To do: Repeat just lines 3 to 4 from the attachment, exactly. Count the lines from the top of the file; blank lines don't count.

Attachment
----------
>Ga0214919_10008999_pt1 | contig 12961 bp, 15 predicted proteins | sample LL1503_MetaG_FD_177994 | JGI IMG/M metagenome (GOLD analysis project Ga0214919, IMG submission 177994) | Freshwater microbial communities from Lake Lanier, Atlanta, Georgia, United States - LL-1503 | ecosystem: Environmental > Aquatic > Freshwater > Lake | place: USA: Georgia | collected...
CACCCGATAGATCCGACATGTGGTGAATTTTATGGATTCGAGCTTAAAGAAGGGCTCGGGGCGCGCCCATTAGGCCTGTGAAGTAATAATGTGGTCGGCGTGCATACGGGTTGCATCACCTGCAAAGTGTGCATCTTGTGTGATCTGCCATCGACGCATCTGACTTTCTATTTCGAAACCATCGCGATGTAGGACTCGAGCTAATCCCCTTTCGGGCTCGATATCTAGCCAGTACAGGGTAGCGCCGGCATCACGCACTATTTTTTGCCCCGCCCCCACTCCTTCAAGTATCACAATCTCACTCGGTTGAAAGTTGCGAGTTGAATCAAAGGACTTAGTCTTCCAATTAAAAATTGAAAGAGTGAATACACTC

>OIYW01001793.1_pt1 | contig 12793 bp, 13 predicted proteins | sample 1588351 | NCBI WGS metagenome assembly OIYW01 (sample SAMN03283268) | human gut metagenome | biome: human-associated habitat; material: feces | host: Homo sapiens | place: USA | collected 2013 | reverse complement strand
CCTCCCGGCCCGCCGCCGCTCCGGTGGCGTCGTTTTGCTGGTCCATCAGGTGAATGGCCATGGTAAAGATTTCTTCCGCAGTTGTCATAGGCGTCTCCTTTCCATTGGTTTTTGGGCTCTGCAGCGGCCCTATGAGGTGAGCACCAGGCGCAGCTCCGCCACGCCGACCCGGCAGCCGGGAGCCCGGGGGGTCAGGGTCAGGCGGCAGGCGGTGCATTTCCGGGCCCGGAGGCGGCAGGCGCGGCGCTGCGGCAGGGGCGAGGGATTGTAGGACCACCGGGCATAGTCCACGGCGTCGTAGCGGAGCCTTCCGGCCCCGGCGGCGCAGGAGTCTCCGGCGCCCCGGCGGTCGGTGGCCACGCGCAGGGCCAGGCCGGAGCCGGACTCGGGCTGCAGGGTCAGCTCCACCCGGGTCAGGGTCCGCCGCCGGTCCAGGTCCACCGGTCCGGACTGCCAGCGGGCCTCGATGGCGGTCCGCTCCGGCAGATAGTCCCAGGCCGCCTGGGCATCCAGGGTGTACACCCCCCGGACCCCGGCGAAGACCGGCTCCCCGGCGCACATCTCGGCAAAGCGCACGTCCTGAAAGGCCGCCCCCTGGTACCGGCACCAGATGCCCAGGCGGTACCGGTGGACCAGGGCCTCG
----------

>OIYW01001793.1_pt1 | contig 12793 bp, 13 predicted proteins | sample 1588351 | NCBI WGS metagenome assembly OIYW01 (sample SAMN03283268) | human gut metagenome | biome: human-associated habitat; material: feces | host: Homo sapiens | place: USA | collected 2013 | reverse complement strand
CCTCCCGGCCCGCCGCCGCTCCGGTGGCGTCGTTTTGCTGGTCCATCAGGTGAATGGCCATGGTAAAGATTTCTTCCGCAGTTGTCATAGGCGTCTCCTTTCCATTGGTTTTTGGGCTCTGCAGCGGCCCTATGAGGTGAGCACCAGGCGCAGCTCCGCCACGCCGACCCGGCAGCCGGGAGCCCGGGGGGTCAGGGTCAGGCGGCAGGCGGTGCATTTCCGGGCCCGGAGGCGGCAGGCGCGGCGCTGCGGCAGGGGCGAGGGATTGTAGGACCACCGGGCATAGTCCACGGCGTCGTAGCGGAGCCTTCCGGCCCCGGCGGCGCAGGAGTCTCCGGCGCCCCGGCGGTCGGTGGCCACGCGCAGGGCCAGGCCGGAGCCGGACTCGGGCTGCAGGGTCAGCTCCACCCGGGTCAGGGTCCGCCGCCGGTCCAGGTCCACCGGTCCGGACTGCCAGCGGGCCTCGATGGCGGTCCGCTCCGGCAGATAGTCCCAGGCCGCCTGGGCATCCAGGGTGTACACCCCCCGGACCCCGGCGAAGACCGGCTCCCCGGCGCACATCTCGGCAAAGCGCACGTCCTGAAAGGCCGCCCCCTGGTACCGGCACCAGATGCCCAGGCGGTACCGGTGGACCAGGGCCTCG